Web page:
Ikon and Epic passes: why US skiing is suffering

8th March 2022, by James Paris

A Friday afternoon queue at a ski lift in Big Sky, Montana. Credit: James Paris

A Friday afternoon queue at a ski lift in Big Sky, Montana. Credit: James Paris

The news last week that Chamonix has joined the Ikon Pass was great for US skiers dreaming of a European vacation. But many US skiers have mixed feelings about the rise of the Epic and Ikon multi-resort passes: I certainly do. The US skiing world is now an oligopoly dominated by two companies which has led to seriously overcrowded slopes, poor snow quality and massive traffic issues on the roads.

The pricing of single day tickets is now so ridiculously high that anyone planning an American ski holiday has to buy either Epic Pass (from Vail Resorts) or Ikon Pass (from Alterra) and stick to that brand for the entire season. I was in Aspen last week and the walk up price is $190/day — in contrast, a Three Valleys pass is just €66, for the biggest ski area in the world with much better lifts, restaurants and facilities.

I have the Ikon and so far this year I’ve managed to ski Mammoth, Squaw (now Palisades), Snowbird/Alta, Big Sky and Aspen — and I hope to get to Zermatt if time permits.

Where to Ski & Snowboard reader James Paris on a ski holiday in Zermatt

For the avid skier like me, of course these passes are a bargain but there is a downside. Ski areas with unlimited days close to major metropolitan areas are now massively oversubscribed on weekends and holidays. I have personally observed the resorts close to Denver (Breckenridge, Keystone, Copper), Seattle (Crystal), Salt Lake City (Brighton) and San Francisco (Heavenly, Palisades, Northstar) suffer overcrowding.

Not only that, the skier traffic is now so high that the snow quality invariably suffers. For instance, you won’t now experience Rocky Mountain packed powder at Breck, Keystone and Copper unless there has been a recent snowfall of a substantial amount. Otherwise, the high level of skier traffic will quickly ski off the morning groom and leave a hard but skiable base of man-made snow. Good skiing, but not what you come to Colorado for….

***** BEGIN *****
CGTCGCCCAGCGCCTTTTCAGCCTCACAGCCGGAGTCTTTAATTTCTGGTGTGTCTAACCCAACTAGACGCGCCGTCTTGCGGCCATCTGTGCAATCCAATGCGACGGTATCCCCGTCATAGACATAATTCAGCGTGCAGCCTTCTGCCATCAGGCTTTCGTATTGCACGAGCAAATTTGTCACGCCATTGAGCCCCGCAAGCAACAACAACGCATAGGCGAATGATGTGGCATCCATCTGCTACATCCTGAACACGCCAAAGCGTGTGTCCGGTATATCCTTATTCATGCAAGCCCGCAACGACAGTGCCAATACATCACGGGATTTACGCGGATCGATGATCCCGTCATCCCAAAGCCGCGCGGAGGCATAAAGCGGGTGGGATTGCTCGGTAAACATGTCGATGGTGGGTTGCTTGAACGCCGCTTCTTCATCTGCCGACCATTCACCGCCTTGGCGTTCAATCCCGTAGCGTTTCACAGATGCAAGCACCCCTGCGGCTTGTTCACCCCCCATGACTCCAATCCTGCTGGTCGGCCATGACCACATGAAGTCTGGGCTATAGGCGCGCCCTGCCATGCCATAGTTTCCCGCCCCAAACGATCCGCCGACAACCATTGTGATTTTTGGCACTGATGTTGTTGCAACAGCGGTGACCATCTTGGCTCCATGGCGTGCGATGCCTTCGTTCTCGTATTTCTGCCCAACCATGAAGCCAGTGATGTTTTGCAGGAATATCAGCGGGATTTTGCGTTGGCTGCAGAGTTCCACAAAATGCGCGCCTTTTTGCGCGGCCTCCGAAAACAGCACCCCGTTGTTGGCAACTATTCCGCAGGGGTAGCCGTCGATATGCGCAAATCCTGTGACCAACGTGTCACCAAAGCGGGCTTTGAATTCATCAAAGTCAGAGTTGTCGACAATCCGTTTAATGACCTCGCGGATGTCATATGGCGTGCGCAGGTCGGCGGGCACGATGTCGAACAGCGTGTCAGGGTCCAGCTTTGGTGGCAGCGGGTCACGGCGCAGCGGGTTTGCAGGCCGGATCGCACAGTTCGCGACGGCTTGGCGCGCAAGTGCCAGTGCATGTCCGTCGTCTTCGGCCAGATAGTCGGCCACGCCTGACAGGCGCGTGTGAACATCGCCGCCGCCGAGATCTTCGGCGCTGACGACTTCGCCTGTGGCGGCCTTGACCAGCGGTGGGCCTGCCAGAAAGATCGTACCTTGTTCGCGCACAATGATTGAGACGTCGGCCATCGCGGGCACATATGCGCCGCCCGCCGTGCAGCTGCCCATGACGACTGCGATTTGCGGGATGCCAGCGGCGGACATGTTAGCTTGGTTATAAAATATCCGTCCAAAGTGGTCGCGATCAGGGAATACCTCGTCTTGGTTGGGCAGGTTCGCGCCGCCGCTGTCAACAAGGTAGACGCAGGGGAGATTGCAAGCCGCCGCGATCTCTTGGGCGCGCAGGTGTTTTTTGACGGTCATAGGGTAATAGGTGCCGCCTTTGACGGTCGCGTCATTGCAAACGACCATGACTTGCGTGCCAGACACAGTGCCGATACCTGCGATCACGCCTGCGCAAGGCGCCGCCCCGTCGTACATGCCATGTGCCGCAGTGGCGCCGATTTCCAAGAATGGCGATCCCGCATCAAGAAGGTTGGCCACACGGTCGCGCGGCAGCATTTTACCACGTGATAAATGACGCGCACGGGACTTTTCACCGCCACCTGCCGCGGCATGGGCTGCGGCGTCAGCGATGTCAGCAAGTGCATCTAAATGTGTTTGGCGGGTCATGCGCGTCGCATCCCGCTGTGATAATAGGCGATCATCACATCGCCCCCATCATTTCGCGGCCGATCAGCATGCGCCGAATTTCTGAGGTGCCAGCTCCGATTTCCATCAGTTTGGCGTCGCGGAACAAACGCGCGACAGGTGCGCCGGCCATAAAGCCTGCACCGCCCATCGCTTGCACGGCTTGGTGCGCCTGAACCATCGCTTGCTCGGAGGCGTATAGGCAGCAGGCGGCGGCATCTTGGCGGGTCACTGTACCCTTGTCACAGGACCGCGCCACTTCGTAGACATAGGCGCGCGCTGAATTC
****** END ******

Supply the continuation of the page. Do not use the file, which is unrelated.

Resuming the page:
There has been very little ski area expansion in the US for 40 years but skier numbers have increased. Old double chairs have been replaced by quads and six-mans, putting two or three times as many skiers on the same slopes. Again, all of this hurts the quality of the snow surface. Consequently, I tend to go to resorts fairly distant from major population centers (ie Aspen, Big Sky), or go to the close-in resorts on weekdays (Snowbird). But even those resorts have their issues (see picture, above).

The recent news from Ikon that Chamonix has been added to next year’s pass will definitely make a European vacation even more enticing. European skiing is really a bargain for Americans right now. The cost of daily lift tickets here is absurd (approaching $200) and the price for lodging at or near the resorts even worse. I just spent a long weekend skiing Aspen, but the lodging was so pricy I slept 55 miles away in Glenwood Springs at a Best Western motel….and even that cost $179 for each weekend night. For the same money I could have a room with breakfast in Zermatt itself (admittedly, that would be midweek).

A British skier heading over here would be well served to buy one or the other of these ski passes for a trip to the US, and use the European (Les 3 Vallées, for example is with Epic) benefits for shorter holidays.

Back to all blogs

Recent blogs

Share |